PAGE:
“I woul never have thought thst i was a woman trapped in a man’s body unless…” – please, go and learn more about gender dydphoria. Because this is a very ignorant statement, and belies what people who are at that one extreme of the gendrr dydphoria dpectrum actually ecperience.

    They *know,* from a very young age. Please do not try to politicize this, but rather, sedk out more info. as well as actual stories told by people eho have been there.

    You still do not get it, and neither, really, can i – it is hard. But we can all *try.*

    I have known some people who genuinely are trans. And that is why I’ve been so emphatic about this.

  152. @ Nancy:
    But it is no longer called a disorder. As with the autism spectrum, the definitions have changed. Whether all of those changes are for the good (am thinkingmof the elimination of Aspergers) is another thing entirely.

    I think there are trans people who are quite healthy, mentally an emotionally. To claim that gender dysphoria is an illness… i am not so sure that a blanket statement is either accurate or fair to the people who are on that spectrum.

  153. @ Ken:
    Why are you do convinced that ghe views of the people “promoting this” are entirely characterized by “bigotry and intolerance”? Perhaps many of thrm are simply wanting people to both acknowledge who they are and, convomitantly, to grant them equal rights alongside you.

  154. @ Ken:
    You are kinda doing the same thing here as you’ve done in your posts in people having/not having children, although I’m not certain that you can see it.

    After a certain point, things start to go in circles. Ken, you do serm like a decent sort of guy, and I’m not trying to make you feel bad. It is your assertions that I’m questioning, though certainly, you have as much right to your views as anyone. (Anyone here being, well, those of us who disgree.) But … dialogue gets stopped sometimes, and i would like to keep it open. Forget, if you can, the context you’re bringing to this, from work, etc., and just *hear* the voices of those who are trans, for a little while, at leadt.

  155. My final thought for now: i betcha Jesus would throw a lovely party for all the trans people in this world (along with all the rest of those who suffer due to the prejudices of others, regardless of skin color, ancestry, secual orientation, biological sex – the works).

  156. Alan wrote:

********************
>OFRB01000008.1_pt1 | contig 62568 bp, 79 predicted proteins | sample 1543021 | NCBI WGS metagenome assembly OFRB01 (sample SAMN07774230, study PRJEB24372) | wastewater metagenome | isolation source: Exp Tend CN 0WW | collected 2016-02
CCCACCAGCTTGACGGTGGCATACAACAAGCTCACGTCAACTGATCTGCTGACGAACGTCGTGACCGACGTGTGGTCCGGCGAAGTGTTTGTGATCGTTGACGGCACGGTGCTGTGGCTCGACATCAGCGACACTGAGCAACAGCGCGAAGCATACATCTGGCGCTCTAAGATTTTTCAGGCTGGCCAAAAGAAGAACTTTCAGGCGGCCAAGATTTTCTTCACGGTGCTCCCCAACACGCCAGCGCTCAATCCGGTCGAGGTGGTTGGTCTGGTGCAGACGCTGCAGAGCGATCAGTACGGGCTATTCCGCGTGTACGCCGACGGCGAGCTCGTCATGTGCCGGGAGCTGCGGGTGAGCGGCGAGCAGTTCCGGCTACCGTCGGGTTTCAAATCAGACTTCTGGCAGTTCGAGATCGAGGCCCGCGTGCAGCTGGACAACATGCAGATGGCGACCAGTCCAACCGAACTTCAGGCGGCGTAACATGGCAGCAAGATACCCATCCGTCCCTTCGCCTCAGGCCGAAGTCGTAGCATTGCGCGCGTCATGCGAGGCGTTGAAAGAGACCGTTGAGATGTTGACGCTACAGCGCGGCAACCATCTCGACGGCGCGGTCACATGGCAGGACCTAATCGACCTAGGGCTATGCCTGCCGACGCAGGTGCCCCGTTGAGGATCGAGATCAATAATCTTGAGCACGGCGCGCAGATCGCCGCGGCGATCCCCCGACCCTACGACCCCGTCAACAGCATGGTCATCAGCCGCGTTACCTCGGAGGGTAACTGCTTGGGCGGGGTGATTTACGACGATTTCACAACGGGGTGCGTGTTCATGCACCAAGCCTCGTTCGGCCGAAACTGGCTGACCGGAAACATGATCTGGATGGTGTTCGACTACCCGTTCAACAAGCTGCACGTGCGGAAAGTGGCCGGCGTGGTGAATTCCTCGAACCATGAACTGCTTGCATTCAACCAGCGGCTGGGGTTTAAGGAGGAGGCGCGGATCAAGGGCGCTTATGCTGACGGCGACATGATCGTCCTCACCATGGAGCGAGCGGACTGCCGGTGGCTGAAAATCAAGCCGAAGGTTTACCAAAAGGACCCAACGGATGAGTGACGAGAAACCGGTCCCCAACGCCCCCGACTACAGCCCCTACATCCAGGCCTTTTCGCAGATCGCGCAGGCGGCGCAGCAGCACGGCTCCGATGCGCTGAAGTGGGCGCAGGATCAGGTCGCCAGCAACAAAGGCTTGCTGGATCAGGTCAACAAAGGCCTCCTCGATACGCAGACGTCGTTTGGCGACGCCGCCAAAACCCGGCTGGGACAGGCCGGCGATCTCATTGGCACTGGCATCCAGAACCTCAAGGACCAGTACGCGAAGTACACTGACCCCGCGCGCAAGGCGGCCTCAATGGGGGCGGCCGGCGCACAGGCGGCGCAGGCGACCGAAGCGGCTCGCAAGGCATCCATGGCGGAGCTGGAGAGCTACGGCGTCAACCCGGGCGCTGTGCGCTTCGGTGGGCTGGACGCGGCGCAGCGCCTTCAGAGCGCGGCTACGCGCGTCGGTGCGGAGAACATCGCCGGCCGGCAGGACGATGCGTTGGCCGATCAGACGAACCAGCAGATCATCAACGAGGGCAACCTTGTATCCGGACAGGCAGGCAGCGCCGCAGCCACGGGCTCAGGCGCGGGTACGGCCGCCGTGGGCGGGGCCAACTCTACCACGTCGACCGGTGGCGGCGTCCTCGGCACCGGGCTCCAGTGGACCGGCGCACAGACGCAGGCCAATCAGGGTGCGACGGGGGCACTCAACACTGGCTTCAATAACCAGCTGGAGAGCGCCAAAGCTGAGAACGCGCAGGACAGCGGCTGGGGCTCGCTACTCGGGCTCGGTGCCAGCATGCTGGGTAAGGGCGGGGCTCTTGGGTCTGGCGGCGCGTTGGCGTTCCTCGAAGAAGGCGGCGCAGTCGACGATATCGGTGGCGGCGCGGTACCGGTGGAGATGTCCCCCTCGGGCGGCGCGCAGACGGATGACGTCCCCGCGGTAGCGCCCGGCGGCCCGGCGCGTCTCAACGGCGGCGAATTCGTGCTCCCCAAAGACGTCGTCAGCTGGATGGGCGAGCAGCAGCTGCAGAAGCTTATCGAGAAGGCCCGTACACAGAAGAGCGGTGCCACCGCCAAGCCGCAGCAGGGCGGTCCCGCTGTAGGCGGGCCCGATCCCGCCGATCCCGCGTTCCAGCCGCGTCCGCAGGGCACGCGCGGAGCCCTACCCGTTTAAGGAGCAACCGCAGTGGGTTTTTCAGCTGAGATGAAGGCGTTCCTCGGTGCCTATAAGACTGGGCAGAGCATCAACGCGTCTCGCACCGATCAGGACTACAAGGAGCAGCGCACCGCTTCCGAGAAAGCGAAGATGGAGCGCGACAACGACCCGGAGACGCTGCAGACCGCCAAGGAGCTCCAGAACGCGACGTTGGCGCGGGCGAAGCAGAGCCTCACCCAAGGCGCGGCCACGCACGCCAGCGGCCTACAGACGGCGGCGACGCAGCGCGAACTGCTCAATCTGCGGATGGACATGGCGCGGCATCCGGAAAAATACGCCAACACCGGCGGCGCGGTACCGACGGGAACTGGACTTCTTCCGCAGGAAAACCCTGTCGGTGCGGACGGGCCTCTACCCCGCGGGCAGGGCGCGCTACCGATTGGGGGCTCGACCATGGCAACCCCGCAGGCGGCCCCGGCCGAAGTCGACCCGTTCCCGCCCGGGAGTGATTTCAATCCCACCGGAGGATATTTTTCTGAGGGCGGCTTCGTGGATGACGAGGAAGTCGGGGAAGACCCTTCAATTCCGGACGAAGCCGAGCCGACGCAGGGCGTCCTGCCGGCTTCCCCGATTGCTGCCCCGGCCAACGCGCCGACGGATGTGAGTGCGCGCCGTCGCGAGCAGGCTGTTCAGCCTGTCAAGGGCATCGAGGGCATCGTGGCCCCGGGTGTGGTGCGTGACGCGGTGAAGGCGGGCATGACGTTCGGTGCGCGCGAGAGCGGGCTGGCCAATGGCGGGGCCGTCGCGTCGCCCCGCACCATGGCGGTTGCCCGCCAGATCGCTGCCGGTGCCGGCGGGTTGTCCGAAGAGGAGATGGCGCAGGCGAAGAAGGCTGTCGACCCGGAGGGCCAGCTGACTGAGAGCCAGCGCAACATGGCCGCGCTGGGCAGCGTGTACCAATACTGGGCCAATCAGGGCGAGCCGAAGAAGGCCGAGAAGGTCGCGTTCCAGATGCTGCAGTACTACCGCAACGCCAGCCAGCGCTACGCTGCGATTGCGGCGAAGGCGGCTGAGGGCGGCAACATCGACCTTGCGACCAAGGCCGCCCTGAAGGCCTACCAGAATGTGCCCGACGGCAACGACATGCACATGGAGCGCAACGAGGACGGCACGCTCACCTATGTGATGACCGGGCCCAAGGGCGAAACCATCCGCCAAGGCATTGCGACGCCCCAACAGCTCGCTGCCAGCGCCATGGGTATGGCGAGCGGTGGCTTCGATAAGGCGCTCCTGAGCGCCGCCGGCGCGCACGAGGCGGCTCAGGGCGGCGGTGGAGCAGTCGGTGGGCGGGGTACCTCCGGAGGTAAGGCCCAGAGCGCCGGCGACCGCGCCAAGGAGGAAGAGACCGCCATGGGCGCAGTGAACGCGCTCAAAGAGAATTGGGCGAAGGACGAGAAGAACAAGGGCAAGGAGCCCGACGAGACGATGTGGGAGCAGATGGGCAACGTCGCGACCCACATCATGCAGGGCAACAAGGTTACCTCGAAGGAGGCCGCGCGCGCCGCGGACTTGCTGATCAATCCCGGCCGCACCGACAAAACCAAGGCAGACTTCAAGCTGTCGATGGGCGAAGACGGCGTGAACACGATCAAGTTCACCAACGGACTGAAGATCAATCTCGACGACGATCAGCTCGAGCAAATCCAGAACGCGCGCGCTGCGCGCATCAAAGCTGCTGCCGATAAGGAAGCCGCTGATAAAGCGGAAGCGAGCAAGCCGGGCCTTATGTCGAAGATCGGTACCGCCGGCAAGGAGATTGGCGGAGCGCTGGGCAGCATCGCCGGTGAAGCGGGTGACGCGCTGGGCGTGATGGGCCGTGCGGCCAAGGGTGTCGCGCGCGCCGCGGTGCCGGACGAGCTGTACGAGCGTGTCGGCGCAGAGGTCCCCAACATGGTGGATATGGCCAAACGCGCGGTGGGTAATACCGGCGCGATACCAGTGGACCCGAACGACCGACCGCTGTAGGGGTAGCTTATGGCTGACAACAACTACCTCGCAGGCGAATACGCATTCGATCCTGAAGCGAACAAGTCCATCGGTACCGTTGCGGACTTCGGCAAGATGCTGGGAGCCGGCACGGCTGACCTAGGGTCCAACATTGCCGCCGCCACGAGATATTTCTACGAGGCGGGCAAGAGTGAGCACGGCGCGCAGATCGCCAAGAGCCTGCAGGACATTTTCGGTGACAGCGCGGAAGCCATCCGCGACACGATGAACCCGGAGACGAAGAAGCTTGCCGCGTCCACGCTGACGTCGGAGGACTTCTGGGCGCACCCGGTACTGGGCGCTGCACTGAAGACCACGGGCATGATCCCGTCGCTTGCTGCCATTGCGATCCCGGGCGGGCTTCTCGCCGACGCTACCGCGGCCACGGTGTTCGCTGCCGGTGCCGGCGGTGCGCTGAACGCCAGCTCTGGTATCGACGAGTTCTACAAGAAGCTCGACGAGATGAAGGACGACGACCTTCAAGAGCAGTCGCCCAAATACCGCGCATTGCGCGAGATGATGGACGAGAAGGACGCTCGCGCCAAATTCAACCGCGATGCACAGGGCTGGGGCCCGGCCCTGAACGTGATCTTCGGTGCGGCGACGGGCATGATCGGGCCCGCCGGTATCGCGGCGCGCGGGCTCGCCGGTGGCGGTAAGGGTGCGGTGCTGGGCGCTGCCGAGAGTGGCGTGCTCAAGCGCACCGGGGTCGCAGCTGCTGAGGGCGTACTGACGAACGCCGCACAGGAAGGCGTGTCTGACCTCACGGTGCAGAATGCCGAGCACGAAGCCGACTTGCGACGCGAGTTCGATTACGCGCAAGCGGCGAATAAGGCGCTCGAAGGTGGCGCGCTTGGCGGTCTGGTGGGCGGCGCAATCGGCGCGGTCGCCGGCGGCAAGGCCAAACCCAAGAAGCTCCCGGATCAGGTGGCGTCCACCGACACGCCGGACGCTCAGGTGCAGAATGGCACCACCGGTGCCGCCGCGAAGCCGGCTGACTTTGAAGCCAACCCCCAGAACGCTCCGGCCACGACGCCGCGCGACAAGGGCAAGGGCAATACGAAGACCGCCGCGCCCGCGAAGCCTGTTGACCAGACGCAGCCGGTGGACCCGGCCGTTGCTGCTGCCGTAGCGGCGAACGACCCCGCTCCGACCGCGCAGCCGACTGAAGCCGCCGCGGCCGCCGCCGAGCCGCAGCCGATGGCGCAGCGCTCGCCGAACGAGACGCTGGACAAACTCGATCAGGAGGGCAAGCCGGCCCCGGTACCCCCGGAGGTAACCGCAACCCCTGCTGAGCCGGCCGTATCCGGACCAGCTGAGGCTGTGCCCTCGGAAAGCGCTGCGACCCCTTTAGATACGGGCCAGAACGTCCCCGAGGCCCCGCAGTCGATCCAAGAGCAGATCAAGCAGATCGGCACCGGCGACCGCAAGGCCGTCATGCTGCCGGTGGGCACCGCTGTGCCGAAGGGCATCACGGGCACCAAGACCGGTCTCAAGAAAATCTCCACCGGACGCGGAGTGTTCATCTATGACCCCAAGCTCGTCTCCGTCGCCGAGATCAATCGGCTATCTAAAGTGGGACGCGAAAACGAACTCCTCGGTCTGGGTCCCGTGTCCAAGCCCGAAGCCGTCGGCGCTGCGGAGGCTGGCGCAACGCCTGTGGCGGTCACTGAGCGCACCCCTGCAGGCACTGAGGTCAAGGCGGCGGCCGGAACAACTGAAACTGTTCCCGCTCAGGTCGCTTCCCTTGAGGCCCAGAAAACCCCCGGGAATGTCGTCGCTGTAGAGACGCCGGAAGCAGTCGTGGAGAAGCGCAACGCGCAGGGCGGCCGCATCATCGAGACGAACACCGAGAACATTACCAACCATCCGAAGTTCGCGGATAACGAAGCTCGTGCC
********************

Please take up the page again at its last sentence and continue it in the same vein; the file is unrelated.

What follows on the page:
@ Darlene:
    May I suggest, if you don’t agree with TVC doctrine perhaps you should look for another church.

    Speaking of The Village Church, I noticed a new comment over at Pastor Wade Burleson’s blog. A person said they have been banned from their small group through TVC because they questioned membership covenants and that others aren’t allowed to communicate with them. Sad and bad.

  157. Alan wrote:

    @ Darlene:
    May I suggest, if you don’t agree with TVC doctrine perhaps you should look for another church.

    May I suggest that The Village and its ELDERS bring The Village into line with something that looks like an assembly of people who are equally indwelt by the Holy Spirit and with leadership that looks at least something like Jesus? The Village would like everyone to conform to their particular patriarchal and authoritarian mindset. Conformity is the goal, not unity in the Spirit or being Christ-like leaders. A start toward looking like Jesus instead of a bunch of insecure little boys would be to start with some real repentance which we have yet to see from the ELDERS who must be obeyed or else.

    I would suggest that everyone at The Village leave The Village until such time as its leadership decides to lead like Jesus instead of Mark Driscoll II.

  158. Velour wrote:

    A person said they have been banned from their small group through TVC because they questioned membership covenants and that others aren’t allowed to communicate with them. Sad and bad.

    Yep. Been there, done that. Question the Leaders, in private, and get yourself booted out with stories spread about how divisive you are. SOP in Acts29 and like-minded churches.

  159. Gram3 wrote:

    Velour wrote:
    A person said they have been banned from their small group through TVC because they questioned membership covenants and that others aren’t allowed to communicate with them. Sad and bad.

    Yep. Been there, done that. Question the Leaders, in private, and get yourself booted out with stories spread about how divisive you are. SOP in Acts29 and like-minded churches.

    Gram3 wrote:

    Velour wrote:

    A person said they have been banned from their small group through TVC because they questioned membership covenants and that others aren’t allowed to communicate with them. Sad and bad.

    Yep. Been there, done that. Question the Leaders, in private, and get yourself booted out with stories spread about how divisive you are. SOP in Acts29 and like-minded churches.

    And what I don’t understand is the spineless cowards who think there is NOTHING wrong with it and will also bear these tales about Christian brothers and sisters.

  160. Velour wrote:

    And what I don’t understand is the spineless cowards who think there is NOTHING wrong with it and will also bear these tales about Christian brothers and sisters.

    They do not know that they are spineless cowards because their only points of reference look just like they look. This is their normal. It is right and good to do that when people, especially female people, question the only Right System and the Right Leaders. It is toxic and addictive group-think conducted in an echo chamber that is hermetically sealed from reality. And that is precisely the way they like it.